The Limits of the Limits of the Law: How Useable Are DMCA Anticircumvention Exceptions?

Patricia Aufderheide, Aram Sinnreich, Joseph Graf


The U.S. Digital Millennium Copyright Act (DMCA) criminalizes decryption of “copy protected” digital content, even if the decryption itself serves lawful purposes that do not infringe on copyright. However, temporary exemptions to this prohibition are granted triennially if communities of practice can demonstrate that the encryption ban adversely affects noninfringing uses. This study explores to what degree members of communities with existing exemptions for audiovisual work (1) are aware of the DMCA ban on encryption and (2) are aware of the relevant exemptions, and (3) whether they believe they can use the exemptions with confidence. We find that existing knowledge of DMCA exemptions is low, but that creators may employ the exemption reliably if given the exemption language. This empirical evidence demonstrates creative and productivity costs of narrow exemptions, as well as the importance of education. Results are relevant to discussions about international treaty intellectual property discussions, about the function of exemptions in intellectual property law, and about the consequences of criminalizing decryption.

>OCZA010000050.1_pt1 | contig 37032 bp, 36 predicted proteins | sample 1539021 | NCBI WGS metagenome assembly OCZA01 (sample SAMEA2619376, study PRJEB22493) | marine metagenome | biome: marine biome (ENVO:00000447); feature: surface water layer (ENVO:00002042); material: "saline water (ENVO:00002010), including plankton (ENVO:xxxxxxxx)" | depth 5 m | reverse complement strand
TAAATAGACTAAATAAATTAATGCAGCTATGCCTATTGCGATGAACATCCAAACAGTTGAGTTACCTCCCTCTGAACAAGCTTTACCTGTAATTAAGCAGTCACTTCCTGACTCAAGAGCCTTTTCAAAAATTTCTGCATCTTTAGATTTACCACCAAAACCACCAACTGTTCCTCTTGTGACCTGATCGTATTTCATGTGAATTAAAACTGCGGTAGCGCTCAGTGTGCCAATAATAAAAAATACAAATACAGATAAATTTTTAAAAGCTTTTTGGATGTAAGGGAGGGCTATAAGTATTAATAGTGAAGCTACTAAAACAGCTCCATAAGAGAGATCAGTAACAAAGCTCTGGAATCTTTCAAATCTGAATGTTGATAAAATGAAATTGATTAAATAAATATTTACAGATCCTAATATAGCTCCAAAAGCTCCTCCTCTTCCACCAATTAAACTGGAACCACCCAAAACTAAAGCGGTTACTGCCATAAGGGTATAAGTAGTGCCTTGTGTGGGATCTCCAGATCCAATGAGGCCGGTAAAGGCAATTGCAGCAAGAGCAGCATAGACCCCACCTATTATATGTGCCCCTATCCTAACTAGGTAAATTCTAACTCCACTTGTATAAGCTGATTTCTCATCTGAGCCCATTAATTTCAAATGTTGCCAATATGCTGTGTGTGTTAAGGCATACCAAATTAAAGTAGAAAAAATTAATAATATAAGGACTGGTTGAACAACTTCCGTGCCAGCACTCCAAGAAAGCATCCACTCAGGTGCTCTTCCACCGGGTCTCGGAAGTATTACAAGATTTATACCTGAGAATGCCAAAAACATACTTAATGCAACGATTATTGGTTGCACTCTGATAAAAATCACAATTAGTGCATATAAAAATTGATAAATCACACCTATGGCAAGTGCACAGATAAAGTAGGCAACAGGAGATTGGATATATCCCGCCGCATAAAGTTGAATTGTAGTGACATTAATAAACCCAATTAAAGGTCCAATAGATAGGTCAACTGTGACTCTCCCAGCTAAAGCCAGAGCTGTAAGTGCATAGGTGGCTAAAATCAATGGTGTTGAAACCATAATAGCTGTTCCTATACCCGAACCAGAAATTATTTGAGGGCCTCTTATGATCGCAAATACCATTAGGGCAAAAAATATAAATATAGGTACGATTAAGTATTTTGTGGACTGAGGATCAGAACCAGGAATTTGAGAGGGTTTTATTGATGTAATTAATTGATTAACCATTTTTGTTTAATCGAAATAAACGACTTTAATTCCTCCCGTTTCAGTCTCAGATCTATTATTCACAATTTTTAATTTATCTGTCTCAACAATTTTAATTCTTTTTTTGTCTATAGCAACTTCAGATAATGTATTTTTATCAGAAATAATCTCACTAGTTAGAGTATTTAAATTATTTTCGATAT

copyright, DMCA, educators, filmmakers, students, remix, creativity

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